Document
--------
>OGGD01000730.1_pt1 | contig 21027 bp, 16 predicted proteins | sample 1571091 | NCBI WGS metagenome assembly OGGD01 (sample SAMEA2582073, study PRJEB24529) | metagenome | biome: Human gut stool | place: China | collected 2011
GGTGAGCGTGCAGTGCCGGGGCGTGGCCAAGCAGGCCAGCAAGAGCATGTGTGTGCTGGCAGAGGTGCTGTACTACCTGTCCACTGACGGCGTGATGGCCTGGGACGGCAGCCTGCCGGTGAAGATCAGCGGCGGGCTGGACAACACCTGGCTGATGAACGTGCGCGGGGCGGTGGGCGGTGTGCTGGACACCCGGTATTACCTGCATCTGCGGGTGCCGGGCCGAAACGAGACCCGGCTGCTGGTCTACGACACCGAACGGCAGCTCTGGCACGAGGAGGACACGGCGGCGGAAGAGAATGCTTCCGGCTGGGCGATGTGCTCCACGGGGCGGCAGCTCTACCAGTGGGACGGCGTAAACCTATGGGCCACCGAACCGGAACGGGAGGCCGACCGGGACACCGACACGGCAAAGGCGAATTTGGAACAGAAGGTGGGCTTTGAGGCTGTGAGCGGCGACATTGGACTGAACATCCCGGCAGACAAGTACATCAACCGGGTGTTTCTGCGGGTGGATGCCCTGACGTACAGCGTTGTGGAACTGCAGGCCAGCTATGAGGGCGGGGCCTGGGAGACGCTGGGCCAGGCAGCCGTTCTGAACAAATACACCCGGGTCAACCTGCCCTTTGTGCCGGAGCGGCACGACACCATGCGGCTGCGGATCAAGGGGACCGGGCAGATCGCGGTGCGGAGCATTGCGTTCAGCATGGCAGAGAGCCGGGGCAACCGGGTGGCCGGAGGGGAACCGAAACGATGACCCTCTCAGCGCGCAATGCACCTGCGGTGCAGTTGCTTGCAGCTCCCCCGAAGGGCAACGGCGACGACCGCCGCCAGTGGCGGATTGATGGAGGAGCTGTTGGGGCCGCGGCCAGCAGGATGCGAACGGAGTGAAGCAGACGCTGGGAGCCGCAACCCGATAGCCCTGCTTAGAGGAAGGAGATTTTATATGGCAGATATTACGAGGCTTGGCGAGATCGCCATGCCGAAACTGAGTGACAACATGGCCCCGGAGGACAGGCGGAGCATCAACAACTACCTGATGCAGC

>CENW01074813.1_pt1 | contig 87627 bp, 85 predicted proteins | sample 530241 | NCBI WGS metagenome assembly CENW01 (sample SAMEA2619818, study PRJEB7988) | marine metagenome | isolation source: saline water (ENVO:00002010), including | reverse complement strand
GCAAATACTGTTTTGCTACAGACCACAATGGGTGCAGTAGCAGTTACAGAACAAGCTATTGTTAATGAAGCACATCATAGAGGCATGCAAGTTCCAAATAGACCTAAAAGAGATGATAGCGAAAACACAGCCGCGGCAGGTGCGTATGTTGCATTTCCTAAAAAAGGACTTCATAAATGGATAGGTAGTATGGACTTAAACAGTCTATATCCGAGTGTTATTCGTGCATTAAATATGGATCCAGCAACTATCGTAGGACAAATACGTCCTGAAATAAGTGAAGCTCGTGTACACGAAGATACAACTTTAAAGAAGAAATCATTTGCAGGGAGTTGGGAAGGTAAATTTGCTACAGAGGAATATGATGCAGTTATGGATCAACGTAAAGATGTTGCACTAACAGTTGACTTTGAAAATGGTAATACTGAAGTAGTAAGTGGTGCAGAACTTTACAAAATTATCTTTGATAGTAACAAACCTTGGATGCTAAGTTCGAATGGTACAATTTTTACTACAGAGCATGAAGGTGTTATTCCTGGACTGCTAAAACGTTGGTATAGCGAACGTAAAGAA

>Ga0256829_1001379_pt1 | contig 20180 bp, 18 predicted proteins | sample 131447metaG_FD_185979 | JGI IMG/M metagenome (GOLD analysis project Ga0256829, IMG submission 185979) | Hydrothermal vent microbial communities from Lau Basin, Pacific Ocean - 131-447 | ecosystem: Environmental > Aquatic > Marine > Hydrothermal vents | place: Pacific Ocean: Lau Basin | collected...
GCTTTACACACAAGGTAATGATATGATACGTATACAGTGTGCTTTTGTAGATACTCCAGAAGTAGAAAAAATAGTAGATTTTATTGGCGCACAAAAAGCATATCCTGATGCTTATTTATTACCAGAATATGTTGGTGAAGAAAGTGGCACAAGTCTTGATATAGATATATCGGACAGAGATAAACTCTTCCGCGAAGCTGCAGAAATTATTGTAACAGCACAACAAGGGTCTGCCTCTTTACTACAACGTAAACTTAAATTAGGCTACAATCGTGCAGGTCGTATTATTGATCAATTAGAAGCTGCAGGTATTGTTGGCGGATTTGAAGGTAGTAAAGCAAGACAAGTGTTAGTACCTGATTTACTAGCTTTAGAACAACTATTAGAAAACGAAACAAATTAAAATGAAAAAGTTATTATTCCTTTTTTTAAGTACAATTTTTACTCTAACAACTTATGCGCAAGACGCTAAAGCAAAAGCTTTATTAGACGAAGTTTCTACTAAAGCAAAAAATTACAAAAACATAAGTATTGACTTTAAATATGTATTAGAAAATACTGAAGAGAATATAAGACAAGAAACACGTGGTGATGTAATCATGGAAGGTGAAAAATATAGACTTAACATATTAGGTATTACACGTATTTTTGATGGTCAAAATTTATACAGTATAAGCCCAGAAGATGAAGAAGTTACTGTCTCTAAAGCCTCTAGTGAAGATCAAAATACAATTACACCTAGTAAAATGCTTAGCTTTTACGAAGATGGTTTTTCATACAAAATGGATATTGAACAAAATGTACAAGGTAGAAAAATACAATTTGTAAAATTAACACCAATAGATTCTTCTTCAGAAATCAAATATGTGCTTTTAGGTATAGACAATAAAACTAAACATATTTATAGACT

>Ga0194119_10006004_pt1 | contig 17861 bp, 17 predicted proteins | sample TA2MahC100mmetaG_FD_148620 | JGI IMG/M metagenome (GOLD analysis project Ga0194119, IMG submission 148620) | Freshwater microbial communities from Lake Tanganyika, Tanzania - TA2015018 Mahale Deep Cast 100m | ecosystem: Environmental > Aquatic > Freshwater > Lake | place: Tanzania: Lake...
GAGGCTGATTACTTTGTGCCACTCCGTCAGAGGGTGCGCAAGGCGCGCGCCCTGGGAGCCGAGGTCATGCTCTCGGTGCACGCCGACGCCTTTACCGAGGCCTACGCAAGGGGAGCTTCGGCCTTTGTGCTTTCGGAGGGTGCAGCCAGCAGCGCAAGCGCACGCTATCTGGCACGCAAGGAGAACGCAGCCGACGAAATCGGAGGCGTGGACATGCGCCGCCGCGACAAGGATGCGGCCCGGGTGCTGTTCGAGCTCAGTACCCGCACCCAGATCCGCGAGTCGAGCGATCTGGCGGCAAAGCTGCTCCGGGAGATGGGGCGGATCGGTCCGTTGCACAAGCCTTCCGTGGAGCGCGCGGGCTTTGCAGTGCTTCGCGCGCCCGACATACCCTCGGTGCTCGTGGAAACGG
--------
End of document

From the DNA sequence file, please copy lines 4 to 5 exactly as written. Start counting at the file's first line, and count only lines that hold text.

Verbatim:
GCAAATACTGTTTTGCTACAGACCACAATGGGTGCAGTAGCAGTTACAGAACAAGCTATTGTTAATGAAGCACATCATAGAGGCATGCAAGTTCCAAATAGACCTAAAAGAGATGATAGCGAAAACACAGCCGCGGCAGGTGCGTATGTTGCATTTCCTAAAAAAGGACTTCATAAATGGATAGGTAGTATGGACTTAAACAGTCTATATCCGAGTGTTATTCGTGCATTAAATATGGATCCAGCAACTATCGTAGGACAAATACGTCCTGAAATAAGTGAAGCTCGTGTACACGAAGATACAACTTTAAAGAAGAAATCATTTGCAGGGAGTTGGGAAGGTAAATTTGCTACAGAGGAATATGATGCAGTTATGGATCAACGTAAAGATGTTGCACTAACAGTTGACTTTGAAAATGGTAATACTGAAGTAGTAAGTGGTGCAGAACTTTACAAAATTATCTTTGATAGTAACAAACCTTGGATGCTAAGTTCGAATGGTACAATTTTTACTACAGAGCATGAAGGTGTTATTCCTGGACTGCTAAAACGTTGGTATAGCGAACGTAAAGAA

>Ga0256829_1001379_pt1 | contig 20180 bp, 18 predicted proteins | sample 131447metaG_FD_185979 | JGI IMG/M metagenome (GOLD analysis project Ga0256829, IMG submission 185979) | Hydrothermal vent microbial communities from Lau Basin, Pacific Ocean - 131-447 | ecosystem: Environmental > Aquatic > Marine > Hydrothermal vents | place: Pacific Ocean: Lau Basin | collected...